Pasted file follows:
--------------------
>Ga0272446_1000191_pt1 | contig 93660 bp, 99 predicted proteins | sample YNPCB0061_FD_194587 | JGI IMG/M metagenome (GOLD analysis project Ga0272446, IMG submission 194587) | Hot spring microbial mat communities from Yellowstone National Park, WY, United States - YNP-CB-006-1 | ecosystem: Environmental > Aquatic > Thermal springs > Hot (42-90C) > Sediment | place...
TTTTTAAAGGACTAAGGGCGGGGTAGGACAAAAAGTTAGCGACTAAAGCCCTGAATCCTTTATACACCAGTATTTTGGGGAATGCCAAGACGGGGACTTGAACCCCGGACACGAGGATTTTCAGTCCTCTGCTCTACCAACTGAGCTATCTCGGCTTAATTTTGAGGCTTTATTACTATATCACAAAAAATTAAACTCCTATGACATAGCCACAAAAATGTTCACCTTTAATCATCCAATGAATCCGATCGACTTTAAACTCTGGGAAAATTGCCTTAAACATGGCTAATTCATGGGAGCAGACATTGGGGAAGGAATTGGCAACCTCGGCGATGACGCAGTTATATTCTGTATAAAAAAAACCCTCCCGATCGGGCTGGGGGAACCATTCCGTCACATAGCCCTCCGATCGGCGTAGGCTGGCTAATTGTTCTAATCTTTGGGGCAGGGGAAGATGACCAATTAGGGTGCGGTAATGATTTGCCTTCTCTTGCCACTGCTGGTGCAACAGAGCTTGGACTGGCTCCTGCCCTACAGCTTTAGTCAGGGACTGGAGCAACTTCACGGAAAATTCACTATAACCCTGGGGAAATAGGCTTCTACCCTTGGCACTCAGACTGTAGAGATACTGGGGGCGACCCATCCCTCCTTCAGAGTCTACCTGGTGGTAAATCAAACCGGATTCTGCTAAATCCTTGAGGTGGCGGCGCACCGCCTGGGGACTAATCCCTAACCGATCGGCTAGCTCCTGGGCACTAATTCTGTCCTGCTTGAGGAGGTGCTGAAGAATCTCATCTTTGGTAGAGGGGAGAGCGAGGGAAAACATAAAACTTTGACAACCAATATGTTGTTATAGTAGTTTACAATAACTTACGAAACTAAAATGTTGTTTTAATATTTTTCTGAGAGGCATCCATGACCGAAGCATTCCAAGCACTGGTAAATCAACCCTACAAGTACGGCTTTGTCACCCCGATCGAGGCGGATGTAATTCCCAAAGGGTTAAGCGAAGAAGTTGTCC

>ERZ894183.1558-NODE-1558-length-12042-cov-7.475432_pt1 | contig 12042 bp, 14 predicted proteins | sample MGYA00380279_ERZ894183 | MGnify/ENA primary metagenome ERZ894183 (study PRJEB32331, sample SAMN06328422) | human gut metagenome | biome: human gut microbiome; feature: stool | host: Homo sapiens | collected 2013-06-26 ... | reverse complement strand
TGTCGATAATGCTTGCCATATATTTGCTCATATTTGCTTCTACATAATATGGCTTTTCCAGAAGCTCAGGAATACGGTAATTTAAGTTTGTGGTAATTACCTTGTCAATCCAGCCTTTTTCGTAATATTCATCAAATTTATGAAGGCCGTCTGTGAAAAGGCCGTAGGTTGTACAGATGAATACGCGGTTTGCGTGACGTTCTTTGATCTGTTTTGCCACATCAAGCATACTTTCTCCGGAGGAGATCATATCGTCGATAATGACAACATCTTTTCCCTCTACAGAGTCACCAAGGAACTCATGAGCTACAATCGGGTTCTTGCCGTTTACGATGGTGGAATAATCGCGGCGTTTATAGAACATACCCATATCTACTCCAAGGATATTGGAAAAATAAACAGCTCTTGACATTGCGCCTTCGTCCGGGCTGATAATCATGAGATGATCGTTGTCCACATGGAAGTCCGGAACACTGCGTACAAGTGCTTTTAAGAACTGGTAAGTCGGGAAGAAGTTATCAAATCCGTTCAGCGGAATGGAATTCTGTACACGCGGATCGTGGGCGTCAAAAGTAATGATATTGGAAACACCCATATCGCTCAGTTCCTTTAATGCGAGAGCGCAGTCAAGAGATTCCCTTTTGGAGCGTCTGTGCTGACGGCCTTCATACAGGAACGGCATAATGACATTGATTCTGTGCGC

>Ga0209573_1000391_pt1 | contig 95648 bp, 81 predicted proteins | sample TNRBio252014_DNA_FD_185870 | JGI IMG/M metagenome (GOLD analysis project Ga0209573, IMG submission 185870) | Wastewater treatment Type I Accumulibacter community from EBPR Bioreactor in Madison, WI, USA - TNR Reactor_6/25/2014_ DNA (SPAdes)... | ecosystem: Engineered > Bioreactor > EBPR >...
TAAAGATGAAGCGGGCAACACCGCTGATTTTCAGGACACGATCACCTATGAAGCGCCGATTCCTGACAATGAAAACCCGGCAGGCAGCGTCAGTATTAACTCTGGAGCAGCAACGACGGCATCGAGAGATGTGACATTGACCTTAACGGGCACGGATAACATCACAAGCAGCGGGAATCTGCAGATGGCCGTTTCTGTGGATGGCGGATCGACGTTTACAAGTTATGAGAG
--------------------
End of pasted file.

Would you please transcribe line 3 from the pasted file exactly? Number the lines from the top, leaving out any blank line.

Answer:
>ERZ894183.1558-NODE-1558-length-12042-cov-7.475432_pt1 | contig 12042 bp, 14 predicted proteins | sample MGYA00380279_ERZ894183 | MGnify/ENA primary metagenome ERZ894183 (study PRJEB32331, sample SAMN06328422) | human gut metagenome | biome: human gut microbiome; feature: stool | host: Homo sapiens | collected 2013-06-26 ... | reverse complement strand